Tag Archives: women’s history month

Jeannette Rankin

Women’s history month: what we can learn from the first woman elected to Congress

Jeanette Rankin PicMonkey CollageWant to win a bar bet? Bet on which state elected the first woman to the United States Congress. Answer: Montana. Montana! This particular glass ceiling was broken by Jeanette Rankin, born in 1880, who was elected to the U.S. House of Representatives in 1916 and 1940. She took office on March 4, 1917. According to Wikipedia, after her first election she said, “I may be the first woman member of Congress but I won’t be the last.”

Some highlights of Rankin’s career and influence: In 1902, Rankin graduated from the University of Montana with a Bachelor of Science degree in Biology. After a few false starts in her career, Rankin became an organizer for the New York Women’s Suffrage Party and a lobbyist for theNational American Woman Suffrage Association. A lifelong pacifist, she was one of fifty members of Congress who voted against entry into World War I in 1917, and the only member of Congress who voted against declaring war on Japan after the attack on Pearl Harbor in 1941. After the vote, she had to hide in a phone booth until she could be rescued by Capitol Police.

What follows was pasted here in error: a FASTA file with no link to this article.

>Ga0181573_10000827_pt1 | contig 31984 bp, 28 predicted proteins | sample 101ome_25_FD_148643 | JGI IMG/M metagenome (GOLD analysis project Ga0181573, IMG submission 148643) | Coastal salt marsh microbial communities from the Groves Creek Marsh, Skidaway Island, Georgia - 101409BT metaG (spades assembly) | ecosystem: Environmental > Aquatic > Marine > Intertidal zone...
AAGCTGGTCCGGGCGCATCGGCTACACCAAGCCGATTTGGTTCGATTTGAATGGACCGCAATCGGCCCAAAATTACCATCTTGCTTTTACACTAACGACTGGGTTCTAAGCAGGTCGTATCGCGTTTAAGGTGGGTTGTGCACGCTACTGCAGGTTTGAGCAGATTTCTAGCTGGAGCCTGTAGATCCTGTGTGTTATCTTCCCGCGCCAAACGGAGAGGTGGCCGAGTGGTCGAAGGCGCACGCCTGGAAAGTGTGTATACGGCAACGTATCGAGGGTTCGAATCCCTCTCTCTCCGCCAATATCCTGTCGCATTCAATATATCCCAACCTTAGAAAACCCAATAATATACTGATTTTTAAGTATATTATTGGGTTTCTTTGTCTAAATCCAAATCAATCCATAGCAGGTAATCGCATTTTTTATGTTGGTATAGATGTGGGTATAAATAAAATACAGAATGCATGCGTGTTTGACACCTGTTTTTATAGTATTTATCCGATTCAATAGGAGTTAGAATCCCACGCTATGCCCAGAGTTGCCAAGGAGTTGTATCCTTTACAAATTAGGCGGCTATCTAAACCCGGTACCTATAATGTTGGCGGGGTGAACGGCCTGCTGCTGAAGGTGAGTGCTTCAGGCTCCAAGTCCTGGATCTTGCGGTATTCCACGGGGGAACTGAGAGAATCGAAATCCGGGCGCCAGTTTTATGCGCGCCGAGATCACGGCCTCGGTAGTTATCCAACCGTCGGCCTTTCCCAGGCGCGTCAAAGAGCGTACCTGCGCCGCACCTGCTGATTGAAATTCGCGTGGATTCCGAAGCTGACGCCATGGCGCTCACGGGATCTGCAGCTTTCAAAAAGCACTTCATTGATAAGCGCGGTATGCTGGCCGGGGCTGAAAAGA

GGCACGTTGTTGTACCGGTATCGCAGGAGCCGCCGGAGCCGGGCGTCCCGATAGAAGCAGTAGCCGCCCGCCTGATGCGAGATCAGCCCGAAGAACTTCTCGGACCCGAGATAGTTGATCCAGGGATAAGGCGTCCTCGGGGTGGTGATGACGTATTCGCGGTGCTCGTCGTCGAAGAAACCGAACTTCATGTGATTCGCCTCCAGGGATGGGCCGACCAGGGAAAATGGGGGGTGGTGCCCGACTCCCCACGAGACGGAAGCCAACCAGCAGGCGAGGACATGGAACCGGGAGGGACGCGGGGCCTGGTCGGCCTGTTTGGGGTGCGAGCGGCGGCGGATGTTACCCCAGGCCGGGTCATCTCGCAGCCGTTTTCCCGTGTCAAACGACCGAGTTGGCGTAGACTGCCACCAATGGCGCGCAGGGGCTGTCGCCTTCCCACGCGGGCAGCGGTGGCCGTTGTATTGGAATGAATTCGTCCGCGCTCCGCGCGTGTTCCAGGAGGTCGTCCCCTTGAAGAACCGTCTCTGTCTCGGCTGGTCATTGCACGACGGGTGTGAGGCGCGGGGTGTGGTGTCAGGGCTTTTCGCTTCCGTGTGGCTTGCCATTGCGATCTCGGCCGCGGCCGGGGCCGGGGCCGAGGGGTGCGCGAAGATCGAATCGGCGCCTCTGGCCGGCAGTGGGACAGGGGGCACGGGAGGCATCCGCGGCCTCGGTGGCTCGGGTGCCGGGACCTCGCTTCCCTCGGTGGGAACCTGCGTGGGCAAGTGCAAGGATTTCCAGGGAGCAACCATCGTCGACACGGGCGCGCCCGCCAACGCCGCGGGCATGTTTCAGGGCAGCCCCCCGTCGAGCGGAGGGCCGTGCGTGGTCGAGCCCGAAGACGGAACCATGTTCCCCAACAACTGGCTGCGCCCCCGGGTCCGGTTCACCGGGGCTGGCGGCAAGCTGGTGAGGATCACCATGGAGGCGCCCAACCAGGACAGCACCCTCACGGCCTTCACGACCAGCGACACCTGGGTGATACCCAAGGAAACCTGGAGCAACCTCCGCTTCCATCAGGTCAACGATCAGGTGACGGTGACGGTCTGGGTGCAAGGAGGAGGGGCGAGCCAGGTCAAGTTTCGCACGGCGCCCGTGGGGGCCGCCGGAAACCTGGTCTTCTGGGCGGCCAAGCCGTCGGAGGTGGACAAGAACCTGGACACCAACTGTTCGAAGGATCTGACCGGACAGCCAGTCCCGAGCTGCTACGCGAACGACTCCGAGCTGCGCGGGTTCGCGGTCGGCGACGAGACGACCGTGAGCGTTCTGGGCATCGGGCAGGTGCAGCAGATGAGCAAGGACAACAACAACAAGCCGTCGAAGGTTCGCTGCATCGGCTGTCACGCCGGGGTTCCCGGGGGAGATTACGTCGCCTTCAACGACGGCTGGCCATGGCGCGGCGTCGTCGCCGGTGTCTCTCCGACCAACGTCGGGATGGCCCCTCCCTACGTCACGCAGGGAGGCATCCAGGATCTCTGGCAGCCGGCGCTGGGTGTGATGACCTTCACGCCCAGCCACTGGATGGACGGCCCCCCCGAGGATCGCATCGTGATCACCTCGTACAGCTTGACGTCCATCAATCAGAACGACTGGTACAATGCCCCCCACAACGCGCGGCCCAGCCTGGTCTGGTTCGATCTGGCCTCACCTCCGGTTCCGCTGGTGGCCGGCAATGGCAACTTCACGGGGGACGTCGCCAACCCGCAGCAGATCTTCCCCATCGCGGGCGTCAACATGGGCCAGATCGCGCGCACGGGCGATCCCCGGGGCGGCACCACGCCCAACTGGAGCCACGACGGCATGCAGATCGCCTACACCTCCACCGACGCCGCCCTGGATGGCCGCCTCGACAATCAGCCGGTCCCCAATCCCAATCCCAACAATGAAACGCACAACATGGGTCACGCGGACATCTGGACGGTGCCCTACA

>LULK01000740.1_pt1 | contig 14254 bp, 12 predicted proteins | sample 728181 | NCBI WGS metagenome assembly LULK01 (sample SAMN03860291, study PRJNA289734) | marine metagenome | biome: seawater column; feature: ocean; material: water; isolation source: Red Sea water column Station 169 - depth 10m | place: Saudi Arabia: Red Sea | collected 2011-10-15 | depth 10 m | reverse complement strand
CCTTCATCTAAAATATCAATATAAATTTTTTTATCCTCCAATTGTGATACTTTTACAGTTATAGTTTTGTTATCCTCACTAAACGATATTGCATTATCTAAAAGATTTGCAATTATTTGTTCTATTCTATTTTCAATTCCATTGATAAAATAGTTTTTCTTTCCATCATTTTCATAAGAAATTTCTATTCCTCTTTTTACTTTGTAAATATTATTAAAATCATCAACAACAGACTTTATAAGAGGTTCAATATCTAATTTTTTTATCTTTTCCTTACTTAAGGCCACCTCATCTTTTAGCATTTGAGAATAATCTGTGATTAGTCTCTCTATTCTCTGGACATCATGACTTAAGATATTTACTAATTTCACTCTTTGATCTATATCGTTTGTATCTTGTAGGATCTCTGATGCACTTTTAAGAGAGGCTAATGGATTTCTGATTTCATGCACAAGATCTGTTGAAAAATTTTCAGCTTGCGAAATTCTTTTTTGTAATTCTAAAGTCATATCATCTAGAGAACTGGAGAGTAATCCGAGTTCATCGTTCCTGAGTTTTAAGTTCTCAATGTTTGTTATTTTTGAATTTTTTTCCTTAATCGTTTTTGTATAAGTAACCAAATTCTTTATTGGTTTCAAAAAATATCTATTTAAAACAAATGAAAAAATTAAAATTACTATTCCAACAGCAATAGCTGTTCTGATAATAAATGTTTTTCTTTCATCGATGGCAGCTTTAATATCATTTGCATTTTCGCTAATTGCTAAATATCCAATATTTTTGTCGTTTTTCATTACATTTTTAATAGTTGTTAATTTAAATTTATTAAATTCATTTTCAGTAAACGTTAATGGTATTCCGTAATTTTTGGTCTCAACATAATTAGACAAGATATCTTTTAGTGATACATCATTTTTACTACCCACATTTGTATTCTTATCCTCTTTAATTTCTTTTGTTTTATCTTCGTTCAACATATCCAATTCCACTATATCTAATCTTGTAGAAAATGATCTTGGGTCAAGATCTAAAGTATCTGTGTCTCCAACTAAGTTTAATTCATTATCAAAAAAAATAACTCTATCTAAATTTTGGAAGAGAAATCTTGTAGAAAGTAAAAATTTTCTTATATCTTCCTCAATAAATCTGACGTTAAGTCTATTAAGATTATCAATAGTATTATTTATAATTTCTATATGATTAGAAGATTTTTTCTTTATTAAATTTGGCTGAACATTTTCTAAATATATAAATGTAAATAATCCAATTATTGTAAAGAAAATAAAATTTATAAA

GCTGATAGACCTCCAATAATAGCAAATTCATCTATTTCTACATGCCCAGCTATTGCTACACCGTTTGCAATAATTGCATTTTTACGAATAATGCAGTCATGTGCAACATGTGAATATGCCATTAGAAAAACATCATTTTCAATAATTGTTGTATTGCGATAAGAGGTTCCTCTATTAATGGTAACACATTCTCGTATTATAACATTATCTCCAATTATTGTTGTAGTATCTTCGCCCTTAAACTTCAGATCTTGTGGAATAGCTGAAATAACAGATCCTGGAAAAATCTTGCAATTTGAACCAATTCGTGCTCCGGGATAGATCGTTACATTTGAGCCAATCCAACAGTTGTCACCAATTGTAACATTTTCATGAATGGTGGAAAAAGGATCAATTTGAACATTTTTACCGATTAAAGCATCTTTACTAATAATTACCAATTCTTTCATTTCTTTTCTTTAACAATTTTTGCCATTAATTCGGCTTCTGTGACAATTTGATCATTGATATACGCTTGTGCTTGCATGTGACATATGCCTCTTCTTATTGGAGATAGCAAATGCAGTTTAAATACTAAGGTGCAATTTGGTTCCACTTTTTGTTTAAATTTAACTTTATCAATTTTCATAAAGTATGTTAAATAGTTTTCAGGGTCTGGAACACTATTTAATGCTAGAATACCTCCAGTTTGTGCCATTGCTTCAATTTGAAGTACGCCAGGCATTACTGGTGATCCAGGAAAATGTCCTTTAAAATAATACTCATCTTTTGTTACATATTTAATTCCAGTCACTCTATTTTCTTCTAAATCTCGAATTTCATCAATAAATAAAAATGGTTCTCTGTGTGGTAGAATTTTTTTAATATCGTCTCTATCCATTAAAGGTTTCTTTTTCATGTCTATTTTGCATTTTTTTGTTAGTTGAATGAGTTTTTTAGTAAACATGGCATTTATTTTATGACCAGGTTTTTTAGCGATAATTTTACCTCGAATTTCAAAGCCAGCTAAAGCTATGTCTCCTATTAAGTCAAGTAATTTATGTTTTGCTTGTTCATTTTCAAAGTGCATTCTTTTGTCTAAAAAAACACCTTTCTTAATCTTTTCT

Rankin drew parallels between her work on women’s voting and her pacifist position on foreign policy. From Wikipedia: “(Rankin) believed that the corruption and dysfunction of the United States government was a result of a lack of feminine participation. In her words: “The peace problem is a woman’s problem.”

Rankin was rediscovered and embraced in the 1960s and 1970s by new activists for women’s rights, civil rights, and pacifism. Enraged by the U.S. involvement in Vietnam, she considered running for Congress again in protest of the war but she died of natural causes on May 18, 1973.